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Woody Tasch: What Happens After Stimulus Money is Gone

Scott Cooney | Thursday November 12th, 2009 | 0 Comments

slow moneyWoody Tasch, author of Slow Money, and President and Chairman of the Slow Money Alliance, spoke on day 2 of the Green America Green Business Conference.  He had a tough act to follow, getting up on stage right after Phaedra Ellis-Lamkins of Green For All.

Tasch, in his characteristic charismatic and down-to-earth style, was more than up to the task.  The final question asked of Ellis-Lamkins was ‘What happens when stimulus money dries up?  Where will the green jobs come from if the green labor force Green For All is working with don’t have entrepreneurial skills to create their own?’  Tasch was thrilled to be able to pick up the ball and run with that question, as a beautiful segue to the financial side of the new green economy.

“I’m so glad that young man asked that question.  Where’s that money going to come from?” he asked.  “It’s going to come from us.  For some reason, we all have our money in the stock market.”  What would happen, he ponders, if we were all to invest 50% of our assets within 50 miles of where we live?  If organic farming and small food enterprises are key to the health of the economy and society, why do they receive so little funding from government, philanthropy and capital markets?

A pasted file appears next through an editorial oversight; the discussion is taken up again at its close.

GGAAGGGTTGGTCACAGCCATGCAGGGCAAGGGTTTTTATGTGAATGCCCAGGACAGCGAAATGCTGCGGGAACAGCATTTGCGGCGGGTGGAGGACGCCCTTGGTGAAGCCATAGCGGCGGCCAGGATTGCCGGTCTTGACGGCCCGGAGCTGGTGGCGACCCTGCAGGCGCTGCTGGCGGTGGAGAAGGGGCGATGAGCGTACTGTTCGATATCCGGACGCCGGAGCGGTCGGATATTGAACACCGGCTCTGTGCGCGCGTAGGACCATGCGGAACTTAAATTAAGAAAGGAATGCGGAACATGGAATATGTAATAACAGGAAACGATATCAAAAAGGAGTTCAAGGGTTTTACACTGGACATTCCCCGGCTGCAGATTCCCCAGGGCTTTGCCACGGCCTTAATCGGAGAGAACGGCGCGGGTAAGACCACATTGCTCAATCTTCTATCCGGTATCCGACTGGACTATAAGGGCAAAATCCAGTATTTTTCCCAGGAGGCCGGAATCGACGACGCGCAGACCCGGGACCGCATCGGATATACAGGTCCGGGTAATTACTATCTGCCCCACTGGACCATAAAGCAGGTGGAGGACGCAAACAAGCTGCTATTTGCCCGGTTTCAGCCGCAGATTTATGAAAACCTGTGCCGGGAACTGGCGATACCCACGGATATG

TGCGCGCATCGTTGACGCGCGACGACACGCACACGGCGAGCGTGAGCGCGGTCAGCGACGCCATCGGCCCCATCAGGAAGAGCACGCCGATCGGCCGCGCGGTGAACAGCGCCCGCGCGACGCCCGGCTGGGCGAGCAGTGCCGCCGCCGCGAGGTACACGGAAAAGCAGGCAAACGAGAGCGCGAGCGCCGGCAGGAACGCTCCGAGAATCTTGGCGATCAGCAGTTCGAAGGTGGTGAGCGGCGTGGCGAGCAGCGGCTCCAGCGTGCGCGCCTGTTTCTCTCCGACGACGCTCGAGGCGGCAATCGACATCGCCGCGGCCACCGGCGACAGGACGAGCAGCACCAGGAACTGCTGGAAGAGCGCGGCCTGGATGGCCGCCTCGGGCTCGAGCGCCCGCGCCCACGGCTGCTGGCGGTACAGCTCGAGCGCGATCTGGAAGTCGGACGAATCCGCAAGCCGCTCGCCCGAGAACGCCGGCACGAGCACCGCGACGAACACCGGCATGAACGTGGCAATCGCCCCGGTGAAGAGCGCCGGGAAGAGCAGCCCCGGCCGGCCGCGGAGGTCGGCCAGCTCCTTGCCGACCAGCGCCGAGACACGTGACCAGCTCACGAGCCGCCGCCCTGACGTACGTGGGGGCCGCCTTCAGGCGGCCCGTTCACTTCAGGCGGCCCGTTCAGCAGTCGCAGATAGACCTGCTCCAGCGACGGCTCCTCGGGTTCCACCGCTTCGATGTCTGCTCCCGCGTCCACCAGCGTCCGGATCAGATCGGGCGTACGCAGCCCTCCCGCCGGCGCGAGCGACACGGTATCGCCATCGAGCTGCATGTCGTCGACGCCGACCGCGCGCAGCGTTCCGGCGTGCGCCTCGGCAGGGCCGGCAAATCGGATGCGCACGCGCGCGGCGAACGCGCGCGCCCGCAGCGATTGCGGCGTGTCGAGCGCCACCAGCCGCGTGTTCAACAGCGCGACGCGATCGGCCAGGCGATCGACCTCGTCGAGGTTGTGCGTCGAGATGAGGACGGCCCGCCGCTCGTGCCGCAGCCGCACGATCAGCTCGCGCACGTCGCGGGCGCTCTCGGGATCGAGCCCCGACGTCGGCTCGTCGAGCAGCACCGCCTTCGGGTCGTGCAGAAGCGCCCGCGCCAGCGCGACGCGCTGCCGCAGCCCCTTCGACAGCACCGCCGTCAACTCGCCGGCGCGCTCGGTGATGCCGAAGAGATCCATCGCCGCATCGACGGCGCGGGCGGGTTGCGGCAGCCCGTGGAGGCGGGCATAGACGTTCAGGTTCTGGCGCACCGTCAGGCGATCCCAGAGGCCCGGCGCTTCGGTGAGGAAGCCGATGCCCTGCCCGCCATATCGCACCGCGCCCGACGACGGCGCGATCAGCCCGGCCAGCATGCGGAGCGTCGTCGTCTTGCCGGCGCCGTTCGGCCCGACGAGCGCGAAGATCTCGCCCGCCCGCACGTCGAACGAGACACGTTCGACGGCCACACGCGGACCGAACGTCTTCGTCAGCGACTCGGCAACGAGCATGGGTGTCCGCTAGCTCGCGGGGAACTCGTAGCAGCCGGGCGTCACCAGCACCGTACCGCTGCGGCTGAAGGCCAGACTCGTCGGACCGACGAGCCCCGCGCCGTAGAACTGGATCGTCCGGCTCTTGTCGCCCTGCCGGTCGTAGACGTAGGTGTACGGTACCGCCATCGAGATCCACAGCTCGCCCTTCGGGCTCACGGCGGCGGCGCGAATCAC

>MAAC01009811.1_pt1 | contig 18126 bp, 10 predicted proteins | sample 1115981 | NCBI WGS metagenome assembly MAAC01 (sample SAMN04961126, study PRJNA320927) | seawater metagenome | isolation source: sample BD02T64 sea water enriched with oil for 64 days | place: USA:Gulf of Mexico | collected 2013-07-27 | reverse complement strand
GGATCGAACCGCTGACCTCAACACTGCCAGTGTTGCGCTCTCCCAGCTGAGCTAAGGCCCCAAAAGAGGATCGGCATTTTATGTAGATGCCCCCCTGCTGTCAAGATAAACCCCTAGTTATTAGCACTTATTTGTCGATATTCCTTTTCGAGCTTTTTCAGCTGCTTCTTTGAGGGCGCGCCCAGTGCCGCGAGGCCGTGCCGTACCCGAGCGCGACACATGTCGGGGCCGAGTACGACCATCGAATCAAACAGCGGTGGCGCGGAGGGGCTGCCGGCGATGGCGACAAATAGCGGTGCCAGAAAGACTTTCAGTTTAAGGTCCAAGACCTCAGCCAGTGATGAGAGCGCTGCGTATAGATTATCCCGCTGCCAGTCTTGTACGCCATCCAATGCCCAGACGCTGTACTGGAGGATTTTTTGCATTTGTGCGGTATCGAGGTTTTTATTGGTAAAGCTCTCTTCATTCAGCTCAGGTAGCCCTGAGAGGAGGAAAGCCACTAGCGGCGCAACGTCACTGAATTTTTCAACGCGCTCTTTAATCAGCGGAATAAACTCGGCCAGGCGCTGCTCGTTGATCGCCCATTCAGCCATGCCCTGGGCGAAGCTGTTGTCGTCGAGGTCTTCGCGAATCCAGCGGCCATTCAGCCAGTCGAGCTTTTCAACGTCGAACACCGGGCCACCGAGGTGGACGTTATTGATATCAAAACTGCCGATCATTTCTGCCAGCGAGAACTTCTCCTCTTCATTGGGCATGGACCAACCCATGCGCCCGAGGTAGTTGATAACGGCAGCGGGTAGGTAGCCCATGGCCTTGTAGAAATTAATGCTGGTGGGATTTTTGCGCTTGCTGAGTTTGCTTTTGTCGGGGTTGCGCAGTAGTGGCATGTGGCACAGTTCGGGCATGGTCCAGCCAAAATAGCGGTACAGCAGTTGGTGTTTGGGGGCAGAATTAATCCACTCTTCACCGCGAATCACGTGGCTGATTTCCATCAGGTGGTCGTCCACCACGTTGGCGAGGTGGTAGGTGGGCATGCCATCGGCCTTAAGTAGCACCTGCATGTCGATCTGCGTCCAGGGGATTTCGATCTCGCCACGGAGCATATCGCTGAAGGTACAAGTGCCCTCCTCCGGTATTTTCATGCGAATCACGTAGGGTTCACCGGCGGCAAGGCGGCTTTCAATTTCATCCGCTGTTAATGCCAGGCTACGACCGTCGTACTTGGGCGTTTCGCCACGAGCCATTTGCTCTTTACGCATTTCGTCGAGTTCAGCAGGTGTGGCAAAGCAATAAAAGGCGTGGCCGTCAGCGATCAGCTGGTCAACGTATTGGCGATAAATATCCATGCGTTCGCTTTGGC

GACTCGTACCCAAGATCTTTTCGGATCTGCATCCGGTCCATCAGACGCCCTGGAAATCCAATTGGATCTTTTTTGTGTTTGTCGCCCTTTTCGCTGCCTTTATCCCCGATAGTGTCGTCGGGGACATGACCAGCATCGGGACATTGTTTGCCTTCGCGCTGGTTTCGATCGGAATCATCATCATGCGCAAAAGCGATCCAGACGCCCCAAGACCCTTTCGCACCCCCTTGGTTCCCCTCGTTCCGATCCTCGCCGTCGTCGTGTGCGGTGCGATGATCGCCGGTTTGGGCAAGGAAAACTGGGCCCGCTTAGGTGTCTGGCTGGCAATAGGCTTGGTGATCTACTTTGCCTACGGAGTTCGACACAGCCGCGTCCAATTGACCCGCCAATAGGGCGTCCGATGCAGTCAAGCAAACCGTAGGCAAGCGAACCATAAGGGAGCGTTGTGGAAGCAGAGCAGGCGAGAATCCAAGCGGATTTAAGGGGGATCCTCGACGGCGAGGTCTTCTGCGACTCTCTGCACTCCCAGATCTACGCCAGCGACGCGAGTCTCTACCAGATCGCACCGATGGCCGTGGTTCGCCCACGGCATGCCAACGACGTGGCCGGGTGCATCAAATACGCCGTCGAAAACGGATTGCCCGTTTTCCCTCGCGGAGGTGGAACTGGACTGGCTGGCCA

Tasch showed the cover of Time Magazine from two months ago:  The High Price of Cheap Food.  It was Time Magazine, not a lefty/progressive publication like Mother Jones, that had packaged beef on its cover, proclaiming that our food system was bad for our health, bad for our environment, bad for society, and completely unsustainable.

It all starts with food.  Can we invest locally to produce a healthy food economy that will provide stable income, jobs, and opportunities for anyone?  Food that won’t kill us?  Food that won’t deplete soils, pollute water, and degrade our landscapes?

Tasch provided a dozen examples of companies doing just that.  Sky Vegetables, a hydroponic veggie grower based in Berkeley, Organic Valley Cooperative, Niman Ranch….the list went on.  Tasch was careful to draw the comparison to the model of Numi Tea, Sambazon, and many other organics companies that are still subscribing to the old economy model where their exit strategy is to sell to a large multinational.  What Slow Money is all about is investing in companies that are small and intend to stay small, keeping money and decision making authority local.

Tasch encouraged everyone to go online and find the Slow Money Principles petition.  It’s not the political power of this petition that counts, it’s the connection to investors that Tasch is counting on to change the world.  He’s got at least one new convert here in this room today.

Scott Cooney is the author of Build a Green Small Business:  Profitable Ways to Become an Ecopreneur (McGraw-Hill), and is reporting live from the Green America Green Business Conference in beautiful San Francisco, CA.


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